Wednesday, March 19, 2014

Name Calling, Finger Pointing and Yelling at the Wall

Oh, the internet. I do so love it sometimes.

All the other times, though, I want to bang my head on the keyboard.

Sometimes, I actually do it.

Please, someone out there tell me that I am not the only one who feels this way.

I have been bothered lately by a lot of things (shocking, I know), but the one thing that I keep noticing over and over again is where someone online writes something espousing their views about one subject or another, while aggressively trying to get other people to be reasonable and open minded, but then goes on to insult anyone who doesn't agree with them.

Actually insult them.

Whether it is name calling or insinuations about the intelligence level of others or whatever, it's utterly hypocritical and ridiculous.

Sometimes I want to walk around with a gigantic mirror and hold it up to people who can't seem to understand just how much they are contradicting themselves. It would be a public service, really, calling these people on the carpet for what they are doing.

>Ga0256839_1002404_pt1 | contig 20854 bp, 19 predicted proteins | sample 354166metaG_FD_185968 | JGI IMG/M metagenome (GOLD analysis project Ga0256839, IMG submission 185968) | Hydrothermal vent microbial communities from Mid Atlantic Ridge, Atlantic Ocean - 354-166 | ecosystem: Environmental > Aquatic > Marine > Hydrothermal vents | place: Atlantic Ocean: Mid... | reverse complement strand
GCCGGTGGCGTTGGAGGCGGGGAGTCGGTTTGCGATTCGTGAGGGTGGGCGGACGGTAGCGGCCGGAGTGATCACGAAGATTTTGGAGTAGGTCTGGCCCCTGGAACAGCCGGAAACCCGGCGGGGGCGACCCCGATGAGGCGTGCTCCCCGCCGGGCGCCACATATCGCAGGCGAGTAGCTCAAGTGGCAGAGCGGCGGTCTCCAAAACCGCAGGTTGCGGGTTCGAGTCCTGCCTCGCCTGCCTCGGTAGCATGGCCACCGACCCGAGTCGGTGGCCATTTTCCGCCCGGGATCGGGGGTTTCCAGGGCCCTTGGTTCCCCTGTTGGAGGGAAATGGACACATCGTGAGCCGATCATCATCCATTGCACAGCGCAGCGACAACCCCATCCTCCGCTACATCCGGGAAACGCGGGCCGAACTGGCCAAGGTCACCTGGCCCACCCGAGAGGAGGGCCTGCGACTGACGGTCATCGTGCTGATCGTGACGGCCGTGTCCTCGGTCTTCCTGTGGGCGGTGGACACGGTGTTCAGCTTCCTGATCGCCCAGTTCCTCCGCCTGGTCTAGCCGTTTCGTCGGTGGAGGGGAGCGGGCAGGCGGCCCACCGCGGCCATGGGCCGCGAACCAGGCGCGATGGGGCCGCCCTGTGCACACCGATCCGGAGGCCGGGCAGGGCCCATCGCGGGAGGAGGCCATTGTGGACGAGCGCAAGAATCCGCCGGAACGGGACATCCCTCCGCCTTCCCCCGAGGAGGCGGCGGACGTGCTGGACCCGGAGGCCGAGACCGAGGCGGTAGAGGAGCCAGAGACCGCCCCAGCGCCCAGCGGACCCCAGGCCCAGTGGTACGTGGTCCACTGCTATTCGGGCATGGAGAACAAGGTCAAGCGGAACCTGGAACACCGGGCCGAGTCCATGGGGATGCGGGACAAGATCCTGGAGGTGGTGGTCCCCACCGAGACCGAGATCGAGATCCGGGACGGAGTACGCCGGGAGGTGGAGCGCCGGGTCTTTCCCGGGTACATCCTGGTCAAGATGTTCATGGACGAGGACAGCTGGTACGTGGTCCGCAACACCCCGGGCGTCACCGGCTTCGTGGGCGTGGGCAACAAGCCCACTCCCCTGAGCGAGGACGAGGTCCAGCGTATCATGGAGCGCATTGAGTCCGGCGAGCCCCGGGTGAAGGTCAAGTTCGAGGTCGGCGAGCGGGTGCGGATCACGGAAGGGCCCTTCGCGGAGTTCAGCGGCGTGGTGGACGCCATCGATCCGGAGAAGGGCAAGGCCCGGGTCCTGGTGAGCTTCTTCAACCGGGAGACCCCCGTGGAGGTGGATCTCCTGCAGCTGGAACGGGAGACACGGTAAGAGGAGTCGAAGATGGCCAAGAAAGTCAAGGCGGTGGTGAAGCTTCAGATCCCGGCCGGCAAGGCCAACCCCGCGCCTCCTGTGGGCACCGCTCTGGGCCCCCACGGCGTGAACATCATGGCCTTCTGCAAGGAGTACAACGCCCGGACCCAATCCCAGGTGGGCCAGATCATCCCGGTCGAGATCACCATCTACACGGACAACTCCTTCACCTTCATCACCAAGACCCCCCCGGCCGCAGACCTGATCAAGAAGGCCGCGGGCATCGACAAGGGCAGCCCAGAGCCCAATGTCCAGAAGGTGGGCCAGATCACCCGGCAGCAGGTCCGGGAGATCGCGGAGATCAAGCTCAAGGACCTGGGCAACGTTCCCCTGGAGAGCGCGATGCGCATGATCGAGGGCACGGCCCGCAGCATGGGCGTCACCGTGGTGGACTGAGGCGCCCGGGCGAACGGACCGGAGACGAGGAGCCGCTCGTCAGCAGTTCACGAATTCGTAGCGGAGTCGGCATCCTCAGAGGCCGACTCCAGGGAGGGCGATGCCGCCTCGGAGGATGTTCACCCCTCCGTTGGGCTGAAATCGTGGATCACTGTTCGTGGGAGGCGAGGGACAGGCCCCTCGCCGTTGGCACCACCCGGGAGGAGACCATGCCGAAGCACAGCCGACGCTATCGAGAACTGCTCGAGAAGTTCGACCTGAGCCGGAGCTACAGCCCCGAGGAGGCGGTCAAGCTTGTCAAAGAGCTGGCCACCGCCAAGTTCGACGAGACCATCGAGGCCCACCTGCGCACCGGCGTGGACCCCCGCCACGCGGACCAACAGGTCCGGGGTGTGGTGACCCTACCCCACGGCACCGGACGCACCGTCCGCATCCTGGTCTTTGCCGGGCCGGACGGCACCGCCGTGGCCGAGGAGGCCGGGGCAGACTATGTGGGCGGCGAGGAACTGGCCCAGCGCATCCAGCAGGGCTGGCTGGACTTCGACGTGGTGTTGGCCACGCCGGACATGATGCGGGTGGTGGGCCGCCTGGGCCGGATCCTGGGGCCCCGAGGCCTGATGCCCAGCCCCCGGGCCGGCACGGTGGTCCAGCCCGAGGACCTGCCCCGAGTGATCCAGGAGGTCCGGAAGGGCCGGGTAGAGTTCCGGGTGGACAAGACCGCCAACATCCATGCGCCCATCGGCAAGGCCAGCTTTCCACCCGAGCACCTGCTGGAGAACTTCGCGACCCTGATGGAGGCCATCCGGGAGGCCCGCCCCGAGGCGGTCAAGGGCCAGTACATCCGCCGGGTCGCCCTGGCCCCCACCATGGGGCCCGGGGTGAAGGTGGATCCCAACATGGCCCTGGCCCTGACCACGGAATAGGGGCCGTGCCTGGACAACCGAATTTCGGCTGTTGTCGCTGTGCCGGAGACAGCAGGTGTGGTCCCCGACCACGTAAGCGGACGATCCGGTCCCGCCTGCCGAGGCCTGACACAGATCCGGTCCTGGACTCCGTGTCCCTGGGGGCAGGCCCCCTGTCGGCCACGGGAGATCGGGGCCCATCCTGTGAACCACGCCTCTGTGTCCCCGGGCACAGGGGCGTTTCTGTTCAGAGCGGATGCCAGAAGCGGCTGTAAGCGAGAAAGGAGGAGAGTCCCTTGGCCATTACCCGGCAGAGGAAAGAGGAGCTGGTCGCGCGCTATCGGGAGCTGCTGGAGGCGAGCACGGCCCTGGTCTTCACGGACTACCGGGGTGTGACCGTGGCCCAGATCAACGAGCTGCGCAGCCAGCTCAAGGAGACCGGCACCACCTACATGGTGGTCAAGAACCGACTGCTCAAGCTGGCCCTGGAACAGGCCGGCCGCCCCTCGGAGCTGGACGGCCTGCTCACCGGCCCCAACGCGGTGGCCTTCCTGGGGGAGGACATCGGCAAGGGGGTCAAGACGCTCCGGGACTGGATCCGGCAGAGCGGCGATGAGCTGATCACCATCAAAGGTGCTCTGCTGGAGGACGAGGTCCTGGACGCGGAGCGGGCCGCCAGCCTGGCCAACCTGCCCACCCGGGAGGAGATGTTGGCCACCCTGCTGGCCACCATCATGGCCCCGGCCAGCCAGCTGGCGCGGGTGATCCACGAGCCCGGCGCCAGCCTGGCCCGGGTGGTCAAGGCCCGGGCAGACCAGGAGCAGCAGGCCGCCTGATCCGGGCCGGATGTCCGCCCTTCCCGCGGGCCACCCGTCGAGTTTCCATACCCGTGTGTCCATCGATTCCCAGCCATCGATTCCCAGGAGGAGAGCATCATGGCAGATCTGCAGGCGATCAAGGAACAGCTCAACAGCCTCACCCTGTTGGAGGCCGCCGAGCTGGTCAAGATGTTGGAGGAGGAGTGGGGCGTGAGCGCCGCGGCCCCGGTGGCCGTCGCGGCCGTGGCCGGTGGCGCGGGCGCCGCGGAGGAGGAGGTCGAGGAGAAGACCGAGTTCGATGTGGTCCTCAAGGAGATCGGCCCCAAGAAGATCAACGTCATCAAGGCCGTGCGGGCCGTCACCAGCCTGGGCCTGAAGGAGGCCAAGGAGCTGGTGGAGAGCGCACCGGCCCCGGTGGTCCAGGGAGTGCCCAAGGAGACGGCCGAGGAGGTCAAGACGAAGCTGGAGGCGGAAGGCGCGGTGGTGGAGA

What bothers me more than the fact that this practice is rampant is the fact that site editors and publishers aren't seeing though it. They share these posts with taglines about how the writer is encouraging frank discussions and open mindedness, about how they are risking their necks by talking about the subject in the first place, how they are to be applauded for bringing the subject to the public consciousness.

Except they are wrong. Completely wrong.

Most of the time, these writers aren't saying anything that tons of other people haven't already been saying for days or weeks or years. They didn't invent the topic, they didn't stimulate any discussion, they just started more arguments with people online after insulting their opinions.

I saw this several times yesterday alone, just on the subject of vaccines.